The summit of Mt Takatori is the site of an old stone quarry that has become a favorite spot for area climbers. There are at the least a dozen such faces where folks can come and get thier climb on.
The quarry area also has some cool rock features to play on so we did. Here is Dan giving his front tire and fork a workout. Take note that Dan is riding with flat pedals and no shin pads. Dan told this was the first time and months he had gone for a ride without them on.
I have a feeling that Dan is going is not going to forget those next ride.
After playtime on the summit, we set off on another trail that included a bunch of steps to descend, but the cultural payoff is really awesome. You are literally just riding along and pop out into a clearing with this in front of you.
This carved relief statue is around 30-40 feet high and is simply impressive. If you do not say something along the lines of a awesome, wow, or holy crap when you first see this then something is wrong with you. Dan was pretty stoked to see this. After this point we continued along the trail that included lots of steep descents and natural log steps that dumps us out at the bottom of Takatori off the north slope.
From here we worked our way back up the mountain on a easily climbable road. Once back at the peak were retraced our way back to where we started. I have a new to-do list item to go back and explore the numerous trail juctions in the Takatori area. By the time we got back I was pretty much done and spent the rest of the evening relaxing. A couple of days well spent.
I arrived in Japan last Saturday for a handfull of weeks worth of work in Yokosuka. The travel schedule to get here is a tough one as your internal clock is totally thrown out of wack. I spent most of the week just stuggling through the day and having a tough time sleeping at night. It took until Thursday for my “body clock” to get adjusted. Finally getting some rest was a good thing as I was looking forward to getting onto some single track this weekend. I shipped my 6.6 here vice putting it on the plane so I would not have lug the cumbersome box on the trains to get to Yokosuka from the Tokyo airport.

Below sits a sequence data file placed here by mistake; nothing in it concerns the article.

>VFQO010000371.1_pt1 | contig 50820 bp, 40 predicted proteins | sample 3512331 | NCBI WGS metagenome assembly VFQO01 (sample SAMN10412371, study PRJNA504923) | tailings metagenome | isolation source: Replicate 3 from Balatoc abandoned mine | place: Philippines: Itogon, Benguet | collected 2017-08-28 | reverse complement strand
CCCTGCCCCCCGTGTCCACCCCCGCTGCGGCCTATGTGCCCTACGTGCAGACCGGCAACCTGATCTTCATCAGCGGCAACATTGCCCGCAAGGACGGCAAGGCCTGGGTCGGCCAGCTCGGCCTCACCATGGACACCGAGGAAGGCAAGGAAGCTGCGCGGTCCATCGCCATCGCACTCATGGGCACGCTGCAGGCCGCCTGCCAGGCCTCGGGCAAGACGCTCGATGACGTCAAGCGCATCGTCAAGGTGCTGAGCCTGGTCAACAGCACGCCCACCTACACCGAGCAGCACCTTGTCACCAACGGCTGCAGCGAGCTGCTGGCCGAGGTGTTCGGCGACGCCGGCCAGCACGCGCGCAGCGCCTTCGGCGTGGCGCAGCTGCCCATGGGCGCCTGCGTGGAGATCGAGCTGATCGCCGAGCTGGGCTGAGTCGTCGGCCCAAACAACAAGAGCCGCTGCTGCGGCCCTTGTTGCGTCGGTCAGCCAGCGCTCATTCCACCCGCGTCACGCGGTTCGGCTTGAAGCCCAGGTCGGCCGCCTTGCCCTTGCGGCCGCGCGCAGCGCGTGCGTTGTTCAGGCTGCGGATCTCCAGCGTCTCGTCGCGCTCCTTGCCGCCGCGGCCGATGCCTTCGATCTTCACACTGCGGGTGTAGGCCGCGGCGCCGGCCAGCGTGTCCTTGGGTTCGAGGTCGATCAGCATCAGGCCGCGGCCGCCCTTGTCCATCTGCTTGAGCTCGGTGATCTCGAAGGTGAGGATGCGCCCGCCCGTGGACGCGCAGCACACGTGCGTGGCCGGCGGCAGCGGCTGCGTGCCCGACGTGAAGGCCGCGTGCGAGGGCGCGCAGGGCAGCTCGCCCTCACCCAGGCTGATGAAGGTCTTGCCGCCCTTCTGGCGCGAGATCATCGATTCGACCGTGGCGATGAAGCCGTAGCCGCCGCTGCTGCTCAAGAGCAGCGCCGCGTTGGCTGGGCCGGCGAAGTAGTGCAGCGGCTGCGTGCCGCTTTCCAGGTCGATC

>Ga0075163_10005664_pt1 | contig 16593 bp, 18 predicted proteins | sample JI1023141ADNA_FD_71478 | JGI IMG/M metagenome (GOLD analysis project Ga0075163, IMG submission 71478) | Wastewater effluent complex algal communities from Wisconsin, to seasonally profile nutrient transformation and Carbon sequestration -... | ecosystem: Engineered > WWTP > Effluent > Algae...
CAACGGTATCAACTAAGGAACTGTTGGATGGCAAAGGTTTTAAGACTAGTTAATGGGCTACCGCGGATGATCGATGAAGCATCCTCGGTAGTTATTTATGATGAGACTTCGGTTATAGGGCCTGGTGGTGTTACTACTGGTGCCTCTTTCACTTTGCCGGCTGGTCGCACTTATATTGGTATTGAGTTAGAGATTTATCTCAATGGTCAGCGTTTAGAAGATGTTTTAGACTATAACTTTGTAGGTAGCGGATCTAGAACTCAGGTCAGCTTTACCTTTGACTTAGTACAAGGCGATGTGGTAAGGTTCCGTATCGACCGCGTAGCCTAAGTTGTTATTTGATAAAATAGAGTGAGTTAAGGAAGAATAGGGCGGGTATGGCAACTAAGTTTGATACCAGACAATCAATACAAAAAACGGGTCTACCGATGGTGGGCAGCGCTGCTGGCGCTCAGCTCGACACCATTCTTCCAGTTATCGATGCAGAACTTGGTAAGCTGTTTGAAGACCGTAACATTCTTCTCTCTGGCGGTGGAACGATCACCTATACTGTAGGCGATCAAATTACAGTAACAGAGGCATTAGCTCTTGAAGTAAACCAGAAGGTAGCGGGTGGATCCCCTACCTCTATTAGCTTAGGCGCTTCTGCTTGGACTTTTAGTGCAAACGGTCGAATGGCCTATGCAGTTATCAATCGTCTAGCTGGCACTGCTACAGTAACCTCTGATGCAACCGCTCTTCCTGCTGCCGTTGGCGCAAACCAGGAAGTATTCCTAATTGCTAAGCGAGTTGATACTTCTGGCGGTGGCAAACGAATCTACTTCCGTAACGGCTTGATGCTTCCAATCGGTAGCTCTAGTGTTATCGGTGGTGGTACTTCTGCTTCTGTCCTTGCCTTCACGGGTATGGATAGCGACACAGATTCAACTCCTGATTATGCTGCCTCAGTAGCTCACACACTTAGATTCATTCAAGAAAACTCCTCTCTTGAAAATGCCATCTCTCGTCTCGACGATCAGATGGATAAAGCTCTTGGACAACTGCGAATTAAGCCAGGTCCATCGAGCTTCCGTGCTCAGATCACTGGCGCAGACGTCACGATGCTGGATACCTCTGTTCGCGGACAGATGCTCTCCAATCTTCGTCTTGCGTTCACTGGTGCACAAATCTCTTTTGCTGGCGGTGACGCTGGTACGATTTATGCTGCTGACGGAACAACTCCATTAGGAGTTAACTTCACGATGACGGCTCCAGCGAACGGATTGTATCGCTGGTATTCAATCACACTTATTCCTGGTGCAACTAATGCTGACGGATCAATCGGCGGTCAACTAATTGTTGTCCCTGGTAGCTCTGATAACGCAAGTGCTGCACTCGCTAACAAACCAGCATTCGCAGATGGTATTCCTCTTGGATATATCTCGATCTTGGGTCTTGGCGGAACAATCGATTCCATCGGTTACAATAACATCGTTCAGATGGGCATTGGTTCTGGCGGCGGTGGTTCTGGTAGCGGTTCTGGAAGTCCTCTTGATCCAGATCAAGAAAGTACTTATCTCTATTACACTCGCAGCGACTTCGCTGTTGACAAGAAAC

My bike had not arrived on Friday so I rented a hardtail. One of my friends and his wife had just purchased a new home and invited me over to check it out. I declined on having them pick me up at my hotel. Instead I opted to have a nice cruise along the streets which I had nearly forgotten what a cultural experience you can have along the streets of a foreign country. I had a nice time visiting and catching up on things with my friends. Afterwards, I had a really cool late night cruise back to the hotel.
The following morning it was time to get onto some dirt. I had not been on the trails between Zushi and Kamakura since 2004 and I was looking forward to it. It takes a quite a bit of riding along the streets from Yokosuka to get to the trailhead, but like last night riding along the streets is an experience all to it’s own. I had barely started on my way when there was a bunch of of activity going on over the roses at Verny Park.
It had been a long enough since I was last here that there were spots where I was unsure if I was going the right way or not. Every time I would start to get concerned about my route I would see something that would jog my memory. I love riding when you are route finding or someplace new as your senses seem to elevate just a little. While this route was more about rediscovery, it was extremely fun just getting to the trailhead.
Once I got to the trailhead, it was time to get some hike-a-bike on. Like many of the trails in this area, there are some steepness to be dealt with. The opening trail up onto the ridgelines was every bit as steep as I had remembered. I did not count them but I’m guessing there are at least 100 wood log steps that got the calves burning in no time flat.
Once up onto the ridge the trails flowed and swooped gracefully through the trees. Most times there were fairly buff in nature but there were numerous section of roots and rocks to test your skills. I rode here many times in 2004 and this ride was like catching up with an old friend.
I forget the Japanese name for this section of trail but I believe it loosely translates to “Roots of Death”
I like the way this signs bridges the language barrier. 🙂
Visually this is one of my favorite sections of trail out here as it passes by one of the numerous temples in the area. Nearby Kamakura is steeped in deep history and many of the trails are centuries old. I played on the trails here until I late in the afternoon and then enjoyed the street cruising back to Yokosuka. I finished the evening off with a tasty plate of curry from a tiny mom-and-pop resturant that I was turned onto during my last visit here. It was not a bad day to have a bike 🙂